I met Judy through the National Speakers Association. I picked her up at the airport and went to dinner with her before the event, and we have been friends ever since. She uses humor in everything she does and is a great coach for how to find your purpose. Judy has several best-selling books published by Simon & Schuster, and her latest is published by St. Martin’s Press and is called the Message of You.

In one of her podcasts she says the same thing I say all the time:

Go into your closet. Your closet will tell you where you are at in life. Closets contain a lot of baggage. A lot of the past. Throw everything away that is not you because you cannot add any more to your life until you can get rid of the past. The biggest way you can change your life is to control it by getting rid of what doesn’t fit.

She talks about keeping old clothes. People lament, “I’ll wear that size 6 pants again someday.” I say, “Yeah, by the time you are a six 6 again you will want a new pair of pants.” Judy says, “Nature abhors a vacuum. You can’t bring the new into your life until the past is gone. You will feel more successful and readier to tackle the world if your life is in order.”

I agree. I make up my bed each morning. Nothing is worse than coming home to a messy bed. You want to leave your home with a smile on your face and ready to tackle the tasks ahead. Judy says, “Clean it up and get rid of it and see what happens.” Ashley Hallene, a GPSolo Division Council member and author of several books, said the same thing when she was my law clerk and I had such a hard time getting rid of old things I had carried with me for so long that weren’t even part of what we were doing then. Ashley said, “Just throw it away and see what happens.” She was wise then, and I let her do it. I finally said, “Just don’t even tell me about it.” I didn’t miss a thing. And neither will you.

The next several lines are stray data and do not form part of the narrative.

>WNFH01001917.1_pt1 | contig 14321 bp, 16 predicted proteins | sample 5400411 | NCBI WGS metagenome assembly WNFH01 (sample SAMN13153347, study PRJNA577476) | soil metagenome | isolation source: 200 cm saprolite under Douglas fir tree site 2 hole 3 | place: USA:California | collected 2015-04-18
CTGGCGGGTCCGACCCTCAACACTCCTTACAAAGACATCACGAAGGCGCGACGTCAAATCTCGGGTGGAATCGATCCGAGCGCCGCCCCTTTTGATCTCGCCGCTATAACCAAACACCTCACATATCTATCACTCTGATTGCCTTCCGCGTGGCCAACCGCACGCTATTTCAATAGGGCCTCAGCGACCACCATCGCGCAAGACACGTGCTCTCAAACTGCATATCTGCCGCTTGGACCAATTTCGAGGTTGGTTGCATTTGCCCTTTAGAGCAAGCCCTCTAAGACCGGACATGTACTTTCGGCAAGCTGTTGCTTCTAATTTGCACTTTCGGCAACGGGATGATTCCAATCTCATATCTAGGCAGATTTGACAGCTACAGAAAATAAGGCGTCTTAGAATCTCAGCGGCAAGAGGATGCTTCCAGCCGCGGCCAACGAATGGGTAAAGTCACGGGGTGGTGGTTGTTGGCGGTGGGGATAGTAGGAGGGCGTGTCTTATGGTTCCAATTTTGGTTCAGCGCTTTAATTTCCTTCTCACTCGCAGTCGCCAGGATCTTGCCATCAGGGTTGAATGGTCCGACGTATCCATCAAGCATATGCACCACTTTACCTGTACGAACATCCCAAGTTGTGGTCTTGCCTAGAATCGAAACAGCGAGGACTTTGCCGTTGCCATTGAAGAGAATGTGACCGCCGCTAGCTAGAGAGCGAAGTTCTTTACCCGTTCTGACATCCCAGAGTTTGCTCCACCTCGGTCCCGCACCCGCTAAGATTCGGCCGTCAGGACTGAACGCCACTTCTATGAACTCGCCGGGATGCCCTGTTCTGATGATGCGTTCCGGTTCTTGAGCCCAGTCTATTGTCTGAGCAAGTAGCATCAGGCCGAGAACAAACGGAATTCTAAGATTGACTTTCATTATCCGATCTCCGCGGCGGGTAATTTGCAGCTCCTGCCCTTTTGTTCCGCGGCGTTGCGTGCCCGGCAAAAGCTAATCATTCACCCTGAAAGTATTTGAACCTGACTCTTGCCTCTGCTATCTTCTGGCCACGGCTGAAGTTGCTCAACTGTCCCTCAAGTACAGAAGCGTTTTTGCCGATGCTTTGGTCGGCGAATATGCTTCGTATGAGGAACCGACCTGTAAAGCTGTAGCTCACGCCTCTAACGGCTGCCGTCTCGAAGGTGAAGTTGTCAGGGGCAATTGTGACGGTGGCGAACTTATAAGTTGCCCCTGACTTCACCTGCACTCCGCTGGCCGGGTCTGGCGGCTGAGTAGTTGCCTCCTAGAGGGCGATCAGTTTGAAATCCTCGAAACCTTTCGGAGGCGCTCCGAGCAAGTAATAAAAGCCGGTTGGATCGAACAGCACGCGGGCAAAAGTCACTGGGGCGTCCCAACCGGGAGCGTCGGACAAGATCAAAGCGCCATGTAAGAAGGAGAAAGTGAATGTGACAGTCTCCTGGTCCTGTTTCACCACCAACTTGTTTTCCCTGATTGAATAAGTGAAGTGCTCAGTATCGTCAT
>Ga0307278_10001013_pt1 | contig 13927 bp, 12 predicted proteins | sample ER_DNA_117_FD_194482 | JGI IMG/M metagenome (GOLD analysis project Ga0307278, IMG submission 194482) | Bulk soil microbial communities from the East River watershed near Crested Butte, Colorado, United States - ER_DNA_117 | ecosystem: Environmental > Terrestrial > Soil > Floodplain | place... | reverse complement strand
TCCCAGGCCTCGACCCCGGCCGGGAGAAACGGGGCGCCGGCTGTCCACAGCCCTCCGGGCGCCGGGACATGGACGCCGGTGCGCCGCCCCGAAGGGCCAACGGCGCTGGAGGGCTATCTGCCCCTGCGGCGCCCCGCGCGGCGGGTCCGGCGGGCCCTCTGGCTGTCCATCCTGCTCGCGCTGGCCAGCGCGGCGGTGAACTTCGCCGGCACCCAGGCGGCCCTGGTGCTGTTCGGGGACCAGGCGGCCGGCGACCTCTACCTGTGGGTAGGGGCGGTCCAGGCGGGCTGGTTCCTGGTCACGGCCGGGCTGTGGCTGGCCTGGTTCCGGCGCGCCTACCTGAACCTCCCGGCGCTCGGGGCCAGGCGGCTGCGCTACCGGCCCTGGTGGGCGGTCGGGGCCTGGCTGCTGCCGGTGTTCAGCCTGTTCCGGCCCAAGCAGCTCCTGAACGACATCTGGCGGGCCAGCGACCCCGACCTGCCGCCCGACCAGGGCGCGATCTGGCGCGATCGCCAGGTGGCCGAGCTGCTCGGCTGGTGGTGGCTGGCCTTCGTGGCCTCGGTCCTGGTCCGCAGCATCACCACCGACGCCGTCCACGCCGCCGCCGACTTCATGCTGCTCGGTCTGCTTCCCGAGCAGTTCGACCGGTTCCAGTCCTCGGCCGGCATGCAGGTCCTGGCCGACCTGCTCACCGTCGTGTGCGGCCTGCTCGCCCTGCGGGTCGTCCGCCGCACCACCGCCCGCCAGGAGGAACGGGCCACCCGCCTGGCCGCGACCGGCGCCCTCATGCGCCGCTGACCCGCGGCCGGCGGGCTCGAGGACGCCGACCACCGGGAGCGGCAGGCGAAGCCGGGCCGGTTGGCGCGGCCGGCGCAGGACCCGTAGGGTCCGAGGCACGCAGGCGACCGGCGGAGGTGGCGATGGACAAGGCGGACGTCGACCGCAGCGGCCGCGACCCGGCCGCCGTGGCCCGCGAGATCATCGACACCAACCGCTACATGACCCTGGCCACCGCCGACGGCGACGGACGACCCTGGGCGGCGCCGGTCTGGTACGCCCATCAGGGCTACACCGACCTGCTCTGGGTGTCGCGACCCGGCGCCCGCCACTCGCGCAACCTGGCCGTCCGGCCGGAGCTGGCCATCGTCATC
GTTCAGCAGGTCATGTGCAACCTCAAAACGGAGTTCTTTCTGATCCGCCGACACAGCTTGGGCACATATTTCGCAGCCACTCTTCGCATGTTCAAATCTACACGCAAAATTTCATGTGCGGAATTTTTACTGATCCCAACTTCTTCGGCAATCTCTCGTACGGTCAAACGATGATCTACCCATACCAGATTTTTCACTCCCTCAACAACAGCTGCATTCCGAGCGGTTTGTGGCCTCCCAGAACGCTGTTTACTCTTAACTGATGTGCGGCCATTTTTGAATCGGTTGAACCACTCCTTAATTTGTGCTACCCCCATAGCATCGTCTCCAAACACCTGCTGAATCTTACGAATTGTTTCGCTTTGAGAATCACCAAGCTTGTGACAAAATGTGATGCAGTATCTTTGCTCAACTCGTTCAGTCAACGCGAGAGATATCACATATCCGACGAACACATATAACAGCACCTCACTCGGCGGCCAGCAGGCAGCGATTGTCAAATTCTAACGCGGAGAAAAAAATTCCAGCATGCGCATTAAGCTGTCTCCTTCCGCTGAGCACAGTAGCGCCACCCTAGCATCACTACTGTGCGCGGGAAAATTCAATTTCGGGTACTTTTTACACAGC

About this time last year, I started a project at my home due to some Hurricane Harvey damage to my roof and my windows. I needed to paint the whole house. I had been there ten years, and it was time for a change. I loved the old but wanted a clean and minimalist vibe now. Everything came out of the closets so that they could be painted. My closets had gotten so packed I could not even find things, and my drawers were so full. I made the commitment that I was not going to put anything back in the closets or drawers that was not a NOW thing. When I cleaned out my master closet, I didn’t put anything back in until I wore it and it was washed and dried and put in the newly painted master. I gave all those small clothes I got four years ago when I was skinny for a nanosecond away to a girlfriend who is on cloud nine now. When I get back there, and I will soon, I will just get new things. But closets aren’t for storing all the old stuff we don’t even remember we have—they are for storing what we are using NOW. I love having the ability to see the backs of my closets and to have extra space for what’s coming. I love to look at people’s closets in their homes. It shows you a lot about people. And I love to show people my closets. I love that Judy Carter feels the same way. I must have given away or thrown away at least half of everything that was in there. Tons of shoes and all kinds of things that aren’t serving me now. But there are some women at my housekeeper’s church who have all my stuff, and that makes me very happy.